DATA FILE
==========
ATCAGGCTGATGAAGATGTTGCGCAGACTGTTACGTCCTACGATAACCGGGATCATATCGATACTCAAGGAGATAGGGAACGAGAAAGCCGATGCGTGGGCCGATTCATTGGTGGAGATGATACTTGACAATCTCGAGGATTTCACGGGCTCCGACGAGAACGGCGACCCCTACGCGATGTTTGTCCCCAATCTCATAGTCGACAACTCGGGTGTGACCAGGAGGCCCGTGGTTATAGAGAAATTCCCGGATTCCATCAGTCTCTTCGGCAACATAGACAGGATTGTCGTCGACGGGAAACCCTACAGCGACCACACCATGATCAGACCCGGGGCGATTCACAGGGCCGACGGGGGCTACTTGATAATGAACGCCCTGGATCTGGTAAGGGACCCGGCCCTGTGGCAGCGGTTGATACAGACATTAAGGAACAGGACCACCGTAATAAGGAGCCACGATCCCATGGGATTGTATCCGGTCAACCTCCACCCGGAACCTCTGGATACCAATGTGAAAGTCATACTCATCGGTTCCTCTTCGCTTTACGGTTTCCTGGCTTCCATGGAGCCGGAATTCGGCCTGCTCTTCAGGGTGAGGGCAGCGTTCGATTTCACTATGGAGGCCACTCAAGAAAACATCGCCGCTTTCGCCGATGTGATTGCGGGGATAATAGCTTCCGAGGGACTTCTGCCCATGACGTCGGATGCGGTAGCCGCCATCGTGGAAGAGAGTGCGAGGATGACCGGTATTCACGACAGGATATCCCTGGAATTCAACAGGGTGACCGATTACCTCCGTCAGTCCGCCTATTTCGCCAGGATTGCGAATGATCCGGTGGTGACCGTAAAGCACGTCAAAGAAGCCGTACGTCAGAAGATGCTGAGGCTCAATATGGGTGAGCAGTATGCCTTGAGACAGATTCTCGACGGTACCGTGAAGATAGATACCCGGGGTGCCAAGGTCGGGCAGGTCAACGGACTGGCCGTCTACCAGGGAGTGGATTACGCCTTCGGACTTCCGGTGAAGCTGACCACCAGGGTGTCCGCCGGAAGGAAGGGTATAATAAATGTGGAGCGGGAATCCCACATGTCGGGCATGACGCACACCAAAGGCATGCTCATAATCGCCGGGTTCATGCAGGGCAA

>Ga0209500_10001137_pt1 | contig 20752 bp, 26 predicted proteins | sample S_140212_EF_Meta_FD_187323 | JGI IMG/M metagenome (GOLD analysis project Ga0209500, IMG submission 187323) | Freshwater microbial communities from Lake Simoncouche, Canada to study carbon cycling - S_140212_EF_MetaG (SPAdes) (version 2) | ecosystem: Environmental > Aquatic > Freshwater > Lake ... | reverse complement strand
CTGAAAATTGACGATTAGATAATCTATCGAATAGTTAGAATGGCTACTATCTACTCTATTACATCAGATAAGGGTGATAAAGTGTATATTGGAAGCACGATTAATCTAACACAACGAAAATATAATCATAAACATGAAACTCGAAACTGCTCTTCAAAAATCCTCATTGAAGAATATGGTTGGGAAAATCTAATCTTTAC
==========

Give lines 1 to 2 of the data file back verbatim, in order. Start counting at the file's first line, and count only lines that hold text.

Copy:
ATCAGGCTGATGAAGATGTTGCGCAGACTGTTACGTCCTACGATAACCGGGATCATATCGATACTCAAGGAGATAGGGAACGAGAAAGCCGATGCGTGGGCCGATTCATTGGTGGAGATGATACTTGACAATCTCGAGGATTTCACGGGCTCCGACGAGAACGGCGACCCCTACGCGATGTTTGTCCCCAATCTCATAGTCGACAACTCGGGTGTGACCAGGAGGCCCGTGGTTATAGAGAAATTCCCGGATTCCATCAGTCTCTTCGGCAACATAGACAGGATTGTCGTCGACGGGAAACCCTACAGCGACCACACCATGATCAGACCCGGGGCGATTCACAGGGCCGACGGGGGCTACTTGATAATGAACGCCCTGGATCTGGTAAGGGACCCGGCCCTGTGGCAGCGGTTGATACAGACATTAAGGAACAGGACCACCGTAATAAGGAGCCACGATCCCATGGGATTGTATCCGGTCAACCTCCACCCGGAACCTCTGGATACCAATGTGAAAGTCATACTCATCGGTTCCTCTTCGCTTTACGGTTTCCTGGCTTCCATGGAGCCGGAATTCGGCCTGCTCTTCAGGGTGAGGGCAGCGTTCGATTTCACTATGGAGGCCACTCAAGAAAACATCGCCGCTTTCGCCGATGTGATTGCGGGGATAATAGCTTCCGAGGGACTTCTGCCCATGACGTCGGATGCGGTAGCCGCCATCGTGGAAGAGAGTGCGAGGATGACCGGTATTCACGACAGGATATCCCTGGAATTCAACAGGGTGACCGATTACCTCCGTCAGTCCGCCTATTTCGCCAGGATTGCGAATGATCCGGTGGTGACCGTAAAGCACGTCAAAGAAGCCGTACGTCAGAAGATGCTGAGGCTCAATATGGGTGAGCAGTATGCCTTGAGACAGATTCTCGACGGTACCGTGAAGATAGATACCCGGGGTGCCAAGGTCGGGCAGGTCAACGGACTGGCCGTCTACCAGGGAGTGGATTACGCCTTCGGACTTCCGGTGAAGCTGACCACCAGGGTGTCCGCCGGAAGGAAGGGTATAATAAATGTGGAGCGGGAATCCCACATGTCGGGCATGACGCACACCAAAGGCATGCTCATAATCGCCGGGTTCATGCAGGGCAA

>Ga0209500_10001137_pt1 | contig 20752 bp, 26 predicted proteins | sample S_140212_EF_Meta_FD_187323 | JGI IMG/M metagenome (GOLD analysis project Ga0209500, IMG submission 187323) | Freshwater microbial communities from Lake Simoncouche, Canada to study carbon cycling - S_140212_EF_MetaG (SPAdes) (version 2) | ecosystem: Environmental > Aquatic > Freshwater > Lake ... | reverse complement strand